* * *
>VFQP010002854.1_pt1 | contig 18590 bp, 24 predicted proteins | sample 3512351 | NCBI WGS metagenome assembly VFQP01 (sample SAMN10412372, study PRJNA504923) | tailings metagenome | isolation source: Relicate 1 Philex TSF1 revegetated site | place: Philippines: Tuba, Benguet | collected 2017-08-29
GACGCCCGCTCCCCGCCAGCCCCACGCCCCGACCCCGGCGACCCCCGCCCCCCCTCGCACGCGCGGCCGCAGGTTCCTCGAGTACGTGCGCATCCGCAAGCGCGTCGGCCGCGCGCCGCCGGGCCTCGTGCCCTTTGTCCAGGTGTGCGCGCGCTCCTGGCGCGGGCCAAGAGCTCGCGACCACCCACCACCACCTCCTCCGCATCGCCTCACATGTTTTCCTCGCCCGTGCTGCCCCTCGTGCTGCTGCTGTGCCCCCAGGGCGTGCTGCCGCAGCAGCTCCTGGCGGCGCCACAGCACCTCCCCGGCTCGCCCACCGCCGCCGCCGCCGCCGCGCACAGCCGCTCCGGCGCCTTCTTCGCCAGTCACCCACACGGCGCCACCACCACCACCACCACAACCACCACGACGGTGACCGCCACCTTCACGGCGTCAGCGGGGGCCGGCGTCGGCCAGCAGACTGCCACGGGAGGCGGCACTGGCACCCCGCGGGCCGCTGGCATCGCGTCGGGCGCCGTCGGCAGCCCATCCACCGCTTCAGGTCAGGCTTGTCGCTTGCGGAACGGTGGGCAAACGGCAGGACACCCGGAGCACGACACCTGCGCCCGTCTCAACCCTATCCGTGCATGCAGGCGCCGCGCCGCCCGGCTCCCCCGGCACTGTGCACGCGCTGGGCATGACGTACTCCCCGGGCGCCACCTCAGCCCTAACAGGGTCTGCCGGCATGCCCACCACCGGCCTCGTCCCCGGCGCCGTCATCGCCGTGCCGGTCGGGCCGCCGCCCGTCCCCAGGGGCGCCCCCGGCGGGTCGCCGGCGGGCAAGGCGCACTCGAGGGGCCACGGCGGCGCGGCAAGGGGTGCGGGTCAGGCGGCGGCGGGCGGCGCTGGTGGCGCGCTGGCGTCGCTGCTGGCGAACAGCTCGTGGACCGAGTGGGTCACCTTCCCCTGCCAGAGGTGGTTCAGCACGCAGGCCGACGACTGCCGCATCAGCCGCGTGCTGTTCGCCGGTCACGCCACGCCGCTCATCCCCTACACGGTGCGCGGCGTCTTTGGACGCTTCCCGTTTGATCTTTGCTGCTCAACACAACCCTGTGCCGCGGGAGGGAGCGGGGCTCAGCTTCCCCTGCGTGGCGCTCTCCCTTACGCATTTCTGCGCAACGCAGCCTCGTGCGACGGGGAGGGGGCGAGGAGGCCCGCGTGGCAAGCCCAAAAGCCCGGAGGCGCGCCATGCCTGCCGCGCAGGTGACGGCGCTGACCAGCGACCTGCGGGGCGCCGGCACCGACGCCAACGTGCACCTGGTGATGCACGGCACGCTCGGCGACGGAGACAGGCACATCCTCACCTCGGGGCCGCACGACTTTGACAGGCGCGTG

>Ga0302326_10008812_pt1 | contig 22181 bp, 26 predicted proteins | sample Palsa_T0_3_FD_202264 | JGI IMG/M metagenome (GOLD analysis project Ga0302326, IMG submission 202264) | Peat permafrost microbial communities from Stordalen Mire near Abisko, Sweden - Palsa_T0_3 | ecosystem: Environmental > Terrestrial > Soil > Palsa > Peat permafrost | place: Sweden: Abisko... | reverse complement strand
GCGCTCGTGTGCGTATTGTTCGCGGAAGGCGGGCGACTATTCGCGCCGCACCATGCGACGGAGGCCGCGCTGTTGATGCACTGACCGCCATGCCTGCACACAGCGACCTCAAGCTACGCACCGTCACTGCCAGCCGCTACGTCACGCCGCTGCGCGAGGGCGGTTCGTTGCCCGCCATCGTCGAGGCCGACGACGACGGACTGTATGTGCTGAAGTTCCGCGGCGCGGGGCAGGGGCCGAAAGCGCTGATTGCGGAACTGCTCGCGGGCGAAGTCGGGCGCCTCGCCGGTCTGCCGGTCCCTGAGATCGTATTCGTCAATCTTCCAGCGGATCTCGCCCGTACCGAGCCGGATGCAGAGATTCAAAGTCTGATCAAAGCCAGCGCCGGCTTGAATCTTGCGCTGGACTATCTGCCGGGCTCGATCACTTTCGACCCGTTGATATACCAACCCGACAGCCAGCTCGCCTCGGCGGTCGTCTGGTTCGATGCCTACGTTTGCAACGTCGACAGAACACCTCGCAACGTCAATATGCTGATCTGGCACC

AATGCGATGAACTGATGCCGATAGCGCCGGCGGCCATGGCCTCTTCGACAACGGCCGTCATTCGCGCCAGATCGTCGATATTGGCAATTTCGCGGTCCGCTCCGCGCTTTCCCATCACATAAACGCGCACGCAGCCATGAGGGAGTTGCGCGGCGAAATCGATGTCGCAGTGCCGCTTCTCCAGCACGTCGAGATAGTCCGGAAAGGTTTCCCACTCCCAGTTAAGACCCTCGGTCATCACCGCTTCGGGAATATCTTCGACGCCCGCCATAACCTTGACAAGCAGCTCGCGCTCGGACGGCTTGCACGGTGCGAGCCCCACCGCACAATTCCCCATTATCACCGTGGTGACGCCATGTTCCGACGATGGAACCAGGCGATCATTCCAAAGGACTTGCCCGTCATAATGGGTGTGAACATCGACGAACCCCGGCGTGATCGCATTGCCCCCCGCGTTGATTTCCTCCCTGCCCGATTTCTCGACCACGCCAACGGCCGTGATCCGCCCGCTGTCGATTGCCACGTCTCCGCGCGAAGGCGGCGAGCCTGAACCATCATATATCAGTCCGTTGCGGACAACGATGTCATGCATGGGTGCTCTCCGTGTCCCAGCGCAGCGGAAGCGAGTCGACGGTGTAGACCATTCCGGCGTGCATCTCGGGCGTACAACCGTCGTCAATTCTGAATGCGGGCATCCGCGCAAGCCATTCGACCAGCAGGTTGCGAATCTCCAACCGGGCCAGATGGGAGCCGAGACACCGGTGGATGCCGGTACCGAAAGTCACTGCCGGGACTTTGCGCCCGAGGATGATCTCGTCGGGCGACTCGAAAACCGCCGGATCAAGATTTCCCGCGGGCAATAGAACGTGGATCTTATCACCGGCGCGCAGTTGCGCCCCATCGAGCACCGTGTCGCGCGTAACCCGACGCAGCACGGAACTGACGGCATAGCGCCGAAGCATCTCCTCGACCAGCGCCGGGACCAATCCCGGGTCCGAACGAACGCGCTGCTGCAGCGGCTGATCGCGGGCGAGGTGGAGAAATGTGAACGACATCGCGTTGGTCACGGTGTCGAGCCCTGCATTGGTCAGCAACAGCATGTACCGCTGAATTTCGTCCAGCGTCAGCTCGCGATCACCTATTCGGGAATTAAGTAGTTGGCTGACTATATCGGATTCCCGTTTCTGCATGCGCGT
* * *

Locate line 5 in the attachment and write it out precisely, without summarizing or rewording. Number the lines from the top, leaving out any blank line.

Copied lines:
AATGCGATGAACTGATGCCGATAGCGCCGGCGGCCATGGCCTCTTCGACAACGGCCGTCATTCGCGCCAGATCGTCGATATTGGCAATTTCGCGGTCCGCTCCGCGCTTTCCCATCACATAAACGCGCACGCAGCCATGAGGGAGTTGCGCGGCGAAATCGATGTCGCAGTGCCGCTTCTCCAGCACGTCGAGATAGTCCGGAAAGGTTTCCCACTCCCAGTTAAGACCCTCGGTCATCACCGCTTCGGGAATATCTTCGACGCCCGCCATAACCTTGACAAGCAGCTCGCGCTCGGACGGCTTGCACGGTGCGAGCCCCACCGCACAATTCCCCATTATCACCGTGGTGACGCCATGTTCCGACGATGGAACCAGGCGATCATTCCAAAGGACTTGCCCGTCATAATGGGTGTGAACATCGACGAACCCCGGCGTGATCGCATTGCCCCCCGCGTTGATTTCCTCCCTGCCCGATTTCTCGACCACGCCAACGGCCGTGATCCGCCCGCTGTCGATTGCCACGTCTCCGCGCGAAGGCGGCGAGCCTGAACCATCATATATCAGTCCGTTGCGGACAACGATGTCATGCATGGGTGCTCTCCGTGTCCCAGCGCAGCGGAAGCGAGTCGACGGTGTAGACCATTCCGGCGTGCATCTCGGGCGTACAACCGTCGTCAATTCTGAATGCGGGCATCCGCGCAAGCCATTCGACCAGCAGGTTGCGAATCTCCAACCGGGCCAGATGGGAGCCGAGACACCGGTGGATGCCGGTACCGAAAGTCACTGCCGGGACTTTGCGCCCGAGGATGATCTCGTCGGGCGACTCGAAAACCGCCGGATCAAGATTTCCCGCGGGCAATAGAACGTGGATCTTATCACCGGCGCGCAGTTGCGCCCCATCGAGCACCGTGTCGCGCGTAACCCGACGCAGCACGGAACTGACGGCATAGCGCCGAAGCATCTCCTCGACCAGCGCCGGGACCAATCCCGGGTCCGAACGAACGCGCTGCTGCAGCGGCTGATCGCGGGCGAGGTGGAGAAATGTGAACGACATCGCGTTGGTCACGGTGTCGAGCCCTGCATTGGTCAGCAACAGCATGTACCGCTGAATTTCGTCCAGCGTCAGCTCGCGATCACCTATTCGGGAATTAAGTAGTTGGCTGACTATATCGGATTCCCGTTTCTGCATGCGCGT